Sunday, 17 August 2014 00:23

“Articles about Concept of Science in the Islamic Civilization”


Articles about the History of Science” by Dr. Rasoul Jafarian examines the processes different fields of science gone through in medieval Islamic time. This book contains an introduction and 17 papers as follows:

The Concept of Science in the Islamic  Civilization (in the case of Ajayeb al-Makhluqat)

 Amr ibn Bahr Jahiz and the Scientific System in the 10th Century

All Sciences and the One Science, Ibn Hazm’s  View Points in the Classification of Sciences,

The Concept of Science in Traditional Medicine, Abul Hassan Ameri and Classification of Science), Nafa’es Al-Fonun wa the Concept of Science and its Classification,

Rationalism and Narration between Abu Hatim Razi va Zakariya-ye Razi

The Concept of Superstition in Medieval Islamic Resources

Seyed Morteza and the Review of Hadith about Animals and Birds

Astronomical Principles and Rational Confusion in the Islamic Civilization

The Viewpoints of the Safavid Scientists about Astronomical Principles

Religious and Non-Religious Sciences in Qazali Thought

Learning Science and its Progress

Learning Science a Private or General Responsibility

Ibn Sa’ed Andolosi  and the Concept of Science in the Islamic Civilization

Maqdasi Thought in about the Concept of Science

Ibn Hazm Andolosi and Historical Examination (Scientific Methods of Evaluation in History)


 In his introduction, Jafarian specifies his definition of science as “an epistemic wisdom constructing the thinking system of society in the framework of culture and civilization” (p. 8). So by science he means all aspects of human thinking which include literature, philosophy, history, religion, astronomy, and geography.

 However, the boundaries of science, quasi-science and epistemology were not clearly determined in medieval time.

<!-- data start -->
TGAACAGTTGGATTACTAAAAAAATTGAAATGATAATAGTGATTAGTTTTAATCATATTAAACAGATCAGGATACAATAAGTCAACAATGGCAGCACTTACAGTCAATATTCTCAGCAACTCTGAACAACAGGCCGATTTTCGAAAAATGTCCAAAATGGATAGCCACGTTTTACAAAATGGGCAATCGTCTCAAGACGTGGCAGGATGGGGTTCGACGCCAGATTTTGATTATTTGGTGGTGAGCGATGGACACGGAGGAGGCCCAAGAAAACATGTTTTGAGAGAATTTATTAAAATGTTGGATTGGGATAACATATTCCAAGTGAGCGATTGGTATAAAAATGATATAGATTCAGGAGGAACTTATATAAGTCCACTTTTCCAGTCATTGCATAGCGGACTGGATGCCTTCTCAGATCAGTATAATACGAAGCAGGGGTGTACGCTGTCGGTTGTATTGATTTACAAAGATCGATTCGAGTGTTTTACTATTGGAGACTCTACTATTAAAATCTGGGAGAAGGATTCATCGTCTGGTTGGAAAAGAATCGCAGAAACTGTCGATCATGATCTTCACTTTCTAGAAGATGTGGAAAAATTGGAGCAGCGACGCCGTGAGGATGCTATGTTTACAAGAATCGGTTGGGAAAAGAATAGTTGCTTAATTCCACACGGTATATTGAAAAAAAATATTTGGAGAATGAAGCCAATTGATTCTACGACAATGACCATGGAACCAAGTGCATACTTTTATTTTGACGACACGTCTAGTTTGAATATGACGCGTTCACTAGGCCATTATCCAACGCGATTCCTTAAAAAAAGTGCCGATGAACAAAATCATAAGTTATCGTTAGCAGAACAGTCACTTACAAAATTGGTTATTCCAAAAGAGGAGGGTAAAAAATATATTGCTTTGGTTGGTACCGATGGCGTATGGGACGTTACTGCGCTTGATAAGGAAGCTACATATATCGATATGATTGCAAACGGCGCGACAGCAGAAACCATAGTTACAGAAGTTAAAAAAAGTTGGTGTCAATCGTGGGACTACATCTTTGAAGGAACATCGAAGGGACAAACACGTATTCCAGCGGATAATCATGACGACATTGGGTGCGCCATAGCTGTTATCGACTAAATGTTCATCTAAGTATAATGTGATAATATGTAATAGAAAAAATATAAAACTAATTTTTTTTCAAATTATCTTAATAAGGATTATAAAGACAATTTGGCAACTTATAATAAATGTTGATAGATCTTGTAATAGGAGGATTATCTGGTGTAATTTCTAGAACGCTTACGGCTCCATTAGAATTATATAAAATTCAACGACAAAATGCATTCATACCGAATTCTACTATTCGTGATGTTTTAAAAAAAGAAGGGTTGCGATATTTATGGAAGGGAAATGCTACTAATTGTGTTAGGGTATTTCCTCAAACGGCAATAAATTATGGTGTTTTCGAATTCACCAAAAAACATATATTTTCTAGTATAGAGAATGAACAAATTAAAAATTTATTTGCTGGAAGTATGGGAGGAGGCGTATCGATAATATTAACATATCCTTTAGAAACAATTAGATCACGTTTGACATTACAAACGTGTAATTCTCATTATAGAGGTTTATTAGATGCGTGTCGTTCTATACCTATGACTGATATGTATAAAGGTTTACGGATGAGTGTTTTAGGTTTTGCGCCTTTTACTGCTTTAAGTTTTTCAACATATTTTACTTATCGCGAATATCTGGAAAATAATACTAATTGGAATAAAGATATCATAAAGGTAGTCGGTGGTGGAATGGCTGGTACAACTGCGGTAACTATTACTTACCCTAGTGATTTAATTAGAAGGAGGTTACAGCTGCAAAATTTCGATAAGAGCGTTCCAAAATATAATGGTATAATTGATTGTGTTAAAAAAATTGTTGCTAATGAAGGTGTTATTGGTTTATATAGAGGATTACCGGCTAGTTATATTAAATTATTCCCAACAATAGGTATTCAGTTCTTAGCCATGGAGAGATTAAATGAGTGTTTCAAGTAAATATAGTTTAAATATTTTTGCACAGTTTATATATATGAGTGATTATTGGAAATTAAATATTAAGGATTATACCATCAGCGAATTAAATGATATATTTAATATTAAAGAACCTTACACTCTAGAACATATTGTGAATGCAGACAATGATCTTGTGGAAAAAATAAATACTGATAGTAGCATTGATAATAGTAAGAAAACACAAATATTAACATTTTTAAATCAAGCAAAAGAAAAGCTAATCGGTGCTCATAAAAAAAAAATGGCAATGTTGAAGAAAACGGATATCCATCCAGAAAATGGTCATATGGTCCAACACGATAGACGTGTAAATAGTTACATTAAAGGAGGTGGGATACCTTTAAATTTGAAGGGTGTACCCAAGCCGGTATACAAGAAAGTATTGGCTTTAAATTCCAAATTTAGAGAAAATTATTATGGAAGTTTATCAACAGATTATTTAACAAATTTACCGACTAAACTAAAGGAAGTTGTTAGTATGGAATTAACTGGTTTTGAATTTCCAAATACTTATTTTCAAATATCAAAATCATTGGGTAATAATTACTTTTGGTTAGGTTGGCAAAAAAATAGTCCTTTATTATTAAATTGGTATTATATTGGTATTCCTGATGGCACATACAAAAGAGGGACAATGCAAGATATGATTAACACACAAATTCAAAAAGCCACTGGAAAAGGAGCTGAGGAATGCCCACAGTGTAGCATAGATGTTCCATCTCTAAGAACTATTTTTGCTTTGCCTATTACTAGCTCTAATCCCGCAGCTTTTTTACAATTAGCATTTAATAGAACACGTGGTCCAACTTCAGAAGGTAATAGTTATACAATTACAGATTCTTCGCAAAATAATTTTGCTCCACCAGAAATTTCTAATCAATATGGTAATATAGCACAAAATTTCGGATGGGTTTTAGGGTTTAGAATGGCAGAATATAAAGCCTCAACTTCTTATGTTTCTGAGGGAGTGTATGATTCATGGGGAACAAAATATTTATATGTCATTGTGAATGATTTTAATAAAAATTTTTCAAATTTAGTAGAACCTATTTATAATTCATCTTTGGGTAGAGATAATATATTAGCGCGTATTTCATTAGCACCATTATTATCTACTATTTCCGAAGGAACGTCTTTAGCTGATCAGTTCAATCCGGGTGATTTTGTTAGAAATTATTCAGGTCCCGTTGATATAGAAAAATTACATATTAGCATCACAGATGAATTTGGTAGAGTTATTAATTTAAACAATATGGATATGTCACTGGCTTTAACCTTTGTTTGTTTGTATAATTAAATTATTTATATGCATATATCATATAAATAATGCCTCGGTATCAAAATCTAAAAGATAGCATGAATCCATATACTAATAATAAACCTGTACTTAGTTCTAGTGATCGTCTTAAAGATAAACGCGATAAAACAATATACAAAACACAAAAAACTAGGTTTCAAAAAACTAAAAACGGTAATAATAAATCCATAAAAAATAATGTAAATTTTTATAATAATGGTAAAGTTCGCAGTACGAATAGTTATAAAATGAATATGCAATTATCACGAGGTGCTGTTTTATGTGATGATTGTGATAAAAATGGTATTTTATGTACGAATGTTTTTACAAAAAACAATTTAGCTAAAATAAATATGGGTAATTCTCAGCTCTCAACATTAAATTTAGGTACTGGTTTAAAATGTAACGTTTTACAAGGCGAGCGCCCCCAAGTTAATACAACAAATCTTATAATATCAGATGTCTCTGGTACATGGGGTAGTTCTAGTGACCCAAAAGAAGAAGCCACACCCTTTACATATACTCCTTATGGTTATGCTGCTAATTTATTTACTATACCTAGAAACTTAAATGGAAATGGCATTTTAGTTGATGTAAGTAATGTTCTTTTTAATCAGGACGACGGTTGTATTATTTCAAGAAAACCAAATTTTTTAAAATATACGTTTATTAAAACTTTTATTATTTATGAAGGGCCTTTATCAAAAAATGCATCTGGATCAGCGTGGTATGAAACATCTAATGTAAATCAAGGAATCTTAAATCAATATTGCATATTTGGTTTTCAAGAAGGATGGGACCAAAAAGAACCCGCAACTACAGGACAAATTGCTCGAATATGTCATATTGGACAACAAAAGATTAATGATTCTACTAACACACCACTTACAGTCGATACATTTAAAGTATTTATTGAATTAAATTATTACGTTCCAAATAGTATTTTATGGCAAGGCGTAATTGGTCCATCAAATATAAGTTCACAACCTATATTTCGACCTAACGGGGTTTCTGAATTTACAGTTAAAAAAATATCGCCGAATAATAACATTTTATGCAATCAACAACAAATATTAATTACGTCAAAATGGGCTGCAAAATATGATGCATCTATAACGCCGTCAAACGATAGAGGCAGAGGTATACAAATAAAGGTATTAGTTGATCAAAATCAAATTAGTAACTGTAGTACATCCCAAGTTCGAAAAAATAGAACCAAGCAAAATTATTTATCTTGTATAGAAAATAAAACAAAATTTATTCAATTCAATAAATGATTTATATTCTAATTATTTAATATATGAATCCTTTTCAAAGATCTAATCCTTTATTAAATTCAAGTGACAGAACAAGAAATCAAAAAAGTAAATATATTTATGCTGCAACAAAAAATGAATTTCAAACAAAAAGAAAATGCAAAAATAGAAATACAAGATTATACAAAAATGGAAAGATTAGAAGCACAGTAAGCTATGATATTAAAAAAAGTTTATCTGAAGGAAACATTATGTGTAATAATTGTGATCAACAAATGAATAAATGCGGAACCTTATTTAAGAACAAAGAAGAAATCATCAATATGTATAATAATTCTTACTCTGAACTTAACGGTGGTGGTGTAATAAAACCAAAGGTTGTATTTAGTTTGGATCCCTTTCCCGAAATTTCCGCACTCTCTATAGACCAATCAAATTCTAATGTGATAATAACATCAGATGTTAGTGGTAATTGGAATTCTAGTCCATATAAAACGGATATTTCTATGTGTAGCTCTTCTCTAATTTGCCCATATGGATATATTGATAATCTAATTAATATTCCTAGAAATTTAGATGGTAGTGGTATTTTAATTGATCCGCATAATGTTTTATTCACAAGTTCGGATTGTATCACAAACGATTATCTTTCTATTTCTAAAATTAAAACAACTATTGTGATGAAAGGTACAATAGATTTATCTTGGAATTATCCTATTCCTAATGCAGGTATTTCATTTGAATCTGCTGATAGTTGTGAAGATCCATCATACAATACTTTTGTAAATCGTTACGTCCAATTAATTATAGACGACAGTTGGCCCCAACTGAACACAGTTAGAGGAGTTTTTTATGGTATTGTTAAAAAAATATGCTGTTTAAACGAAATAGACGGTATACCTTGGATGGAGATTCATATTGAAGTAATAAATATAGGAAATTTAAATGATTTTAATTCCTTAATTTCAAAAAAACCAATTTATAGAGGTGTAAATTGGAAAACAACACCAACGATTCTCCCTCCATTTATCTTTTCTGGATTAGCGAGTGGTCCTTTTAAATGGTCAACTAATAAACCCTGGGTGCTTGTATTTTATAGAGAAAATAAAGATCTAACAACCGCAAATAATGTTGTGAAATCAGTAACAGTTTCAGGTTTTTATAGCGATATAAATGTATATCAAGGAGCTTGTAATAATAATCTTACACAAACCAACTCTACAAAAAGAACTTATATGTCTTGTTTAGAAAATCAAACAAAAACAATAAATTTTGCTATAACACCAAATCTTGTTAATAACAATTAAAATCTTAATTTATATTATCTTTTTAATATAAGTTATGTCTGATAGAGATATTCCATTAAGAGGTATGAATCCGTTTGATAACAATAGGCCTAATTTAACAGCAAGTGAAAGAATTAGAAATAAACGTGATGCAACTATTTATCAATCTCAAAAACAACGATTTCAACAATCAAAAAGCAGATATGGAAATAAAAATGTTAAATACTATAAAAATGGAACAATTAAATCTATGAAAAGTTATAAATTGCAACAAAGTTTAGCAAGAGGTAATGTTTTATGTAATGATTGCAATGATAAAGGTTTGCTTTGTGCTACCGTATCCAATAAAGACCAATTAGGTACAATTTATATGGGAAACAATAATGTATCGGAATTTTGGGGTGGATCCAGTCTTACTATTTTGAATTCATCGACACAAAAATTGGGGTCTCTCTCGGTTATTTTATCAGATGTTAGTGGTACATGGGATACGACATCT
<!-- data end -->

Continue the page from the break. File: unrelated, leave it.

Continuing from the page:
The Islamic civilization of medieval time constitutes the epistemic wisdom of the Iranian, Muslim, Greek and Indian thinkers (p. 9).

To examine the concept of science, the author classifies resources into two groups: 1. the resources like Almoqani by Qazi Abd al-Jabbar which defines the concept of science and its branches. 2. The books in history, geography and culture which have dedicated some pages to defining science and its branches (p. 11).

Having a critical viewpoint Jafarian stresses that the history of science in medieval time is required to be studied without prejudice: “Despite the influence of Islamic findings on the European civilization we are required to highlight our scientific shortcomings particularly in astronomy and traditional medicine.” (p. 13). Moreover, considering the viewpoints of orientalists about Muslim’s findings, Jafarian suggests that the history of science must be studied on “on the basis of objective examples and historical conditions in the Islamic medieval time” (p. 14).

In “Superstition in the Medieval Islamic Resources” Jafarian examines the concept of superstition (Khurafat) in the medieval Islamic civilization. Kheraf  or “the absurdity of the mind” is something  false but melodious to people’s mind (Lesan al-Arab, v9, 66).

This article addresses the concepts of science in relationship to concepts of aql (ration) and superstition in medieval Islamic resources to determine the exact boundaries between superstition and science. Regarding the concept of superstition in 10th to 13th centuries, the paper reviews the process of rationalism developed in this era to determine the boundaries between science and superstition in astronomy, history, geography, medicine and alchemy.

Regarding the collective wisdoms of different societies, superstition has different meanings and references. For example, Abu Reihan indicates to some superstitious viewpoints in the Indian traditions which are considered rational in the Indian collective wisdom. This is true about rationalists (kheradgera) and narrative based scholars (naql-gera) who regards the viewpoints of each other as superstition. Referring to some examples Jafarian wonders whether there is a common belief about the concept and instances of superstition among different nations (p. 144).

To examine the concept of superstition, Jafarian examines the following resources: Historical Resources: Tarikhname by Bal’ami (v1, 370), Tajareb al-Omam by Ibn Miskawayh (v.1, p.75), Mojmel al-Tawarikh (p.38), Tarikh-e Masoudi by Beihaqi (v.1, p.341), Al-Kamel fel Tarikh by Ibn Asir (v.1 p. 66), Mo’jal al-Boldan by Yaqut Hamawi (v.1, pp. 459-460; v.2, p. 436-437),   

Astronomy in Resources: A’lam Alwara by Tabarsi (p.295), Dalat al-Ha’erin by Musa ibn Meimun (p. 614), Al-Mata’ va al-Mo’anesa (pp. 163-164).

Hadis Resources: Al-Masa’el Al-Jarudia (p.35), Al-Esaba (v.2, p. 438), Tabserat al-‘Avam (p. 85, 156, 160), 

Revelation of Sufism: Al- Bedaya va al-Nahaya by Ibn Kasir, (v. 13, p. 298).

The author concludes that superstitious viewpoints have their impacts on all fields of science including religion, geography, history and zoology.  Many viewpoints considered as principles of science in medieval time have changed into examples of superstition in modern time (p.146).

Maryam Kamali

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